Up to Bribie Island again to find some more flathead. The cooler months – from March through to September – are traditionally a very good time to fish on south east Queensland. The pike, bream and flathead all fire up and occasionally the mulloway also arrive.
On Tuesday morning I was up early and wading out under the bridge at about 5.30 am. It was before first light so I decided to have a cast around under the bridge lights on the mainland side. There is always plenty of bait in this location and this morning was no exception. The water was cool and the Pike were surging around having a snap at the smaller fish.
The tide had been high at about 3.45 am and was running out. I cast at the areas of dark water just on the edge of the halo from the lights. I was working the area just north of the bridge around eth mangrove roots. I was fishing with the new Loomis light sin rig and a10lb fluorocarbon leader. I had loaded it with a GULP 3” Minnow in the Pearl Watermelon colour on a 1/8th ounce, size 1 hook, jighead. The first taker was a small flathead, about 35cm long, who was sitting in the shallows. I released it and a few minutes later connected with a series of hungry pike.
As the sky turned red I moved south. The sun came over the horizon at about 6.20 am and soon afterwards I found another flathead. This one was big enough to keep at about 43 cm long. I released it and moved under the jetty.
I could see something moving in the water a little beyond the end of the jetty and heard a blow a little like the sound the turtles sometimes make when they surface. About a minute later I heard it again and turned to see a swirl in the same spot. I realised it was a dugong sitting in the 2.5m deep channel that runs through the rocky/reefy area in front of the jetty. I stopped and watched it surface and sink for about 10 minutes. I have never seen one moving along these sea grass beds but I am sure they come and go fairly regularly.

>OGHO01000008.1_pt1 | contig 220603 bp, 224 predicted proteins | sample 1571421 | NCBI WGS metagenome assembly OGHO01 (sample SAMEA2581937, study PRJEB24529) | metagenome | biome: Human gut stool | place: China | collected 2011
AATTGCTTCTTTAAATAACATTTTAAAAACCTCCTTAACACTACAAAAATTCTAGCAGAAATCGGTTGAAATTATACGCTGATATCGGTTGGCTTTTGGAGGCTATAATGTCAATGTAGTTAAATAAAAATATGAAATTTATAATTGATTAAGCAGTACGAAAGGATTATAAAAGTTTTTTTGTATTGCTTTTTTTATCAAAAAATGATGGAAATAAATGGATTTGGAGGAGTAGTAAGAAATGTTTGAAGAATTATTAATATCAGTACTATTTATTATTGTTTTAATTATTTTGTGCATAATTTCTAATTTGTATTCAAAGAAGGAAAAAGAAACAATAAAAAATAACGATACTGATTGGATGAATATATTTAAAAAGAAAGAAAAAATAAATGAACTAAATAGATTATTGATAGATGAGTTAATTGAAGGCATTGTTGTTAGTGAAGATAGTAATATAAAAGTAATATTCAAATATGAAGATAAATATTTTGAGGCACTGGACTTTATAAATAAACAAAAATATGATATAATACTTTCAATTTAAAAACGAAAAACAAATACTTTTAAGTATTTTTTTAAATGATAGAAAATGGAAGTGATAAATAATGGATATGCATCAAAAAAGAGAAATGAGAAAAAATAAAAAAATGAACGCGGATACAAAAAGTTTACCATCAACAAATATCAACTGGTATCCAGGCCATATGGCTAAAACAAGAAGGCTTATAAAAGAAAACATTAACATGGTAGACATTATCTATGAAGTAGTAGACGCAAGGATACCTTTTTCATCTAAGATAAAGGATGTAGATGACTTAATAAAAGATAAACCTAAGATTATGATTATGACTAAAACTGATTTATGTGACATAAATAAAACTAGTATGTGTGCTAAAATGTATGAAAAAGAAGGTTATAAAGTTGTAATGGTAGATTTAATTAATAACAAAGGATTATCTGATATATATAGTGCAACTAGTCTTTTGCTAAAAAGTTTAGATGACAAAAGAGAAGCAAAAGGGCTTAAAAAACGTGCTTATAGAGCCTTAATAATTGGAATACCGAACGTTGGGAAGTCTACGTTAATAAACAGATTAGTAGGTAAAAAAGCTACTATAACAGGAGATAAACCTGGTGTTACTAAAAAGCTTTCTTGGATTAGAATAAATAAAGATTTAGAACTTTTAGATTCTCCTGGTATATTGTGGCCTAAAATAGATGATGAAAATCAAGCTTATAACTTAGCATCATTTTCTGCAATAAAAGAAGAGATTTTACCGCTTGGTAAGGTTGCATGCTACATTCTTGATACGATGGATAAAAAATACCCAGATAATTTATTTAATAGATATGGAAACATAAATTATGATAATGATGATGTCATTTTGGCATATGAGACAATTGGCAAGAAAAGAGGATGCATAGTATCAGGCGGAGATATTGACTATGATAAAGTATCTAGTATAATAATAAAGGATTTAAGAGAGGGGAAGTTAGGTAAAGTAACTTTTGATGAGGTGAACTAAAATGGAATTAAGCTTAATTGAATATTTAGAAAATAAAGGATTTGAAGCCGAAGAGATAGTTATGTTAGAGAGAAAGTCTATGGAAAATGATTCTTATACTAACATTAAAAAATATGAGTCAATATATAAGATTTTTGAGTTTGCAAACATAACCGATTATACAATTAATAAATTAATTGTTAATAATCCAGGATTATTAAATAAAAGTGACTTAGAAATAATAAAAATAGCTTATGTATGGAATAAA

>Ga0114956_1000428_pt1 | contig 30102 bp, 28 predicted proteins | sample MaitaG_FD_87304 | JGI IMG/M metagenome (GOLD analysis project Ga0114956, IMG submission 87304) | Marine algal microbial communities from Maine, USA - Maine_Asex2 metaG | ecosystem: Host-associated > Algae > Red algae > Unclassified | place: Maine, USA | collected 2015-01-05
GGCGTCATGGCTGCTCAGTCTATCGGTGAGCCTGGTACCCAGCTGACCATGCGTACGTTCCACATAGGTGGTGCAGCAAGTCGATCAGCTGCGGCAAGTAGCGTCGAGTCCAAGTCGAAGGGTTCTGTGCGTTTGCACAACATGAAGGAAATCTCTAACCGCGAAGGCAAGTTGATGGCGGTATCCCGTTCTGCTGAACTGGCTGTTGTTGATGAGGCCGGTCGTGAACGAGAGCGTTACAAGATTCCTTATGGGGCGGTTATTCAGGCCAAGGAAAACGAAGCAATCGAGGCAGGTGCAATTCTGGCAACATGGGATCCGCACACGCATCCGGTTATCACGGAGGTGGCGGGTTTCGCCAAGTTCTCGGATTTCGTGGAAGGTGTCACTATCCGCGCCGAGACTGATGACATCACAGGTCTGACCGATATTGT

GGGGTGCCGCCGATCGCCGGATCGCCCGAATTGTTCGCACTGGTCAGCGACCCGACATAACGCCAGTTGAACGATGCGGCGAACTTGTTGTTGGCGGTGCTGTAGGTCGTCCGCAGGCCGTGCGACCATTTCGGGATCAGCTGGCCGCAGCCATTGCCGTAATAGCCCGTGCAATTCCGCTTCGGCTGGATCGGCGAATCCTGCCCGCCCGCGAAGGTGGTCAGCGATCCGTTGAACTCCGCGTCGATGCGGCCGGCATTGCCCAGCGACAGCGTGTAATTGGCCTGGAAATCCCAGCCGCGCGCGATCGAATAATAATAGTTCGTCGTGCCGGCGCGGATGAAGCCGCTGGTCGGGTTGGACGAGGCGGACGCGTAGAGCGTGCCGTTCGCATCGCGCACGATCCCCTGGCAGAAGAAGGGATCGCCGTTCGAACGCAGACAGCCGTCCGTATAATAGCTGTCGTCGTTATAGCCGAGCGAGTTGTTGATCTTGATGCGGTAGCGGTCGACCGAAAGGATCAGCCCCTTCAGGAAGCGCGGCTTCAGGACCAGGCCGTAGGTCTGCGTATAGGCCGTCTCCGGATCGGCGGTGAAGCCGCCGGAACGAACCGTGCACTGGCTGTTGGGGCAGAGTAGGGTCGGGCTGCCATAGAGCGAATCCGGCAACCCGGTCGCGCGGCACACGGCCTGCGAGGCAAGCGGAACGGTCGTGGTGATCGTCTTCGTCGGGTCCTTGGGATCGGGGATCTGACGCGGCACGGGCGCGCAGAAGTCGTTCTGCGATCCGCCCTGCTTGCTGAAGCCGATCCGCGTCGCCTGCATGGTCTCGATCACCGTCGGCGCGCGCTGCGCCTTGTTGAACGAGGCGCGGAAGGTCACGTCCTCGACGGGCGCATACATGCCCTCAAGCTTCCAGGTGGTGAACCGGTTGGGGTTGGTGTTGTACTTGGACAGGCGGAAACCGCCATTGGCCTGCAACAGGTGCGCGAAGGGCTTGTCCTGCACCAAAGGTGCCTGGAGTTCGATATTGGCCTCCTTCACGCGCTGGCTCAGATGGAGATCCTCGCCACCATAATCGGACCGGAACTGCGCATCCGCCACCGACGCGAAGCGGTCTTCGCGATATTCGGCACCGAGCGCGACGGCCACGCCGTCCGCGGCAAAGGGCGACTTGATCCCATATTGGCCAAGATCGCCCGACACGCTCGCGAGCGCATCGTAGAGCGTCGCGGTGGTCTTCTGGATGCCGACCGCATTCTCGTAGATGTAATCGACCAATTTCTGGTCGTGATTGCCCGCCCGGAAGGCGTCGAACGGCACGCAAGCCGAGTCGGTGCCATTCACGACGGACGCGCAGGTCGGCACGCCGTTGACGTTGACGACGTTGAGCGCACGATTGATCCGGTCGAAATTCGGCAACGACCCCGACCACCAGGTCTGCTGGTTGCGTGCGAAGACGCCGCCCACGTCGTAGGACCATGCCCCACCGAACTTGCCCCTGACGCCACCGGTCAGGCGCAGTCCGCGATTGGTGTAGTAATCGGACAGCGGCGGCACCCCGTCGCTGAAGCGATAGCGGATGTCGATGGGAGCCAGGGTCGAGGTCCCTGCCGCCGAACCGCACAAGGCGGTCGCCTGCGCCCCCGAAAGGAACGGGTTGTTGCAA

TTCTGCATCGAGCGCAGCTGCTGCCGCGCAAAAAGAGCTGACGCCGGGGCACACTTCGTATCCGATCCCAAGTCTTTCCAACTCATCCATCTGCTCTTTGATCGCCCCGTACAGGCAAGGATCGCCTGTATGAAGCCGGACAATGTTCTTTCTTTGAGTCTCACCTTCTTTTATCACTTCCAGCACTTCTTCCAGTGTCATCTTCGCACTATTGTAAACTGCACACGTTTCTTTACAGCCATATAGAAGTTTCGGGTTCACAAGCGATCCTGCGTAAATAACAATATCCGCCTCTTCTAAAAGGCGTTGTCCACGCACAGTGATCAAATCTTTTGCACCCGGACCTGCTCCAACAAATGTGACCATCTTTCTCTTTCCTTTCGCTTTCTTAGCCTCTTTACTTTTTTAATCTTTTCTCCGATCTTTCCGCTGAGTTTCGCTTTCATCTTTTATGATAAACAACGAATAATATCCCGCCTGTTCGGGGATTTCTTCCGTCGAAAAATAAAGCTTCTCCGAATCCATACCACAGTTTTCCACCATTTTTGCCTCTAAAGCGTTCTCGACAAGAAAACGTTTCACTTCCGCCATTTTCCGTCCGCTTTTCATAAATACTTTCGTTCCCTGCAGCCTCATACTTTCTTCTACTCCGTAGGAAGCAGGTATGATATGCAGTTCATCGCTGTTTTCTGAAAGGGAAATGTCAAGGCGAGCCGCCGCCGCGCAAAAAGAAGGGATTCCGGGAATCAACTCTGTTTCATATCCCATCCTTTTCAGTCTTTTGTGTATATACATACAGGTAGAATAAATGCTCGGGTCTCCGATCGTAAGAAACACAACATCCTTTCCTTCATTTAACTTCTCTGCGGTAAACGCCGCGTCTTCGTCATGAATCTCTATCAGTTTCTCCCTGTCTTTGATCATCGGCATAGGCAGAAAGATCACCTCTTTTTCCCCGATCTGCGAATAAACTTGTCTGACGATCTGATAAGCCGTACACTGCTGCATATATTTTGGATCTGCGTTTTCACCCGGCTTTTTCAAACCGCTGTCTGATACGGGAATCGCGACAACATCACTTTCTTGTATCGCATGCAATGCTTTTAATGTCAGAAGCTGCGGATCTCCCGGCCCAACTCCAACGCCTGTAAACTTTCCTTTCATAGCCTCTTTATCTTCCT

I moved south and left the dugong to its business. There were lots of swirls on the surface and I realised there was a big school of mullet swimming around over the weed. I waded round the corner towards Sandstone Point and watched as the resident long toms harassed my soft plastic lure. There were mullet schools everywhere here but I could not find anything lurking beneath them. I waded around following them for the next ninety minutes with no luck.
I moved back towards the big sandbank and started casting along its edge. I had now swapped to a GULP 5” Jerkshad soft plastic in the Lime Tiger colour. At about 8.20 am I felt a grab but did not hook up. I cast back in the same spot and this time I hooked another just legal flathead. I released it and peppered the area with casts but there were no more takers in the area.
I moved down to the edge of the major weed banks that line the main channel, in the direction of the green channel marker. At about 8.40 am I found another flathead, also about 45cm long. Once more, I could not find any others in close proximity. I turned back towards the jetty and waded along the edge of the sandbanks, casting as I went. At 9.00 am I caught my final flathead of the session just short of the jetty.
I waded back to the car. I had caught a few fish but it had been fairly hard work and they had been very spread out. The amount of bait in the water was very encouraging but I could not find the flathead bunched up anywhere – maybe next time.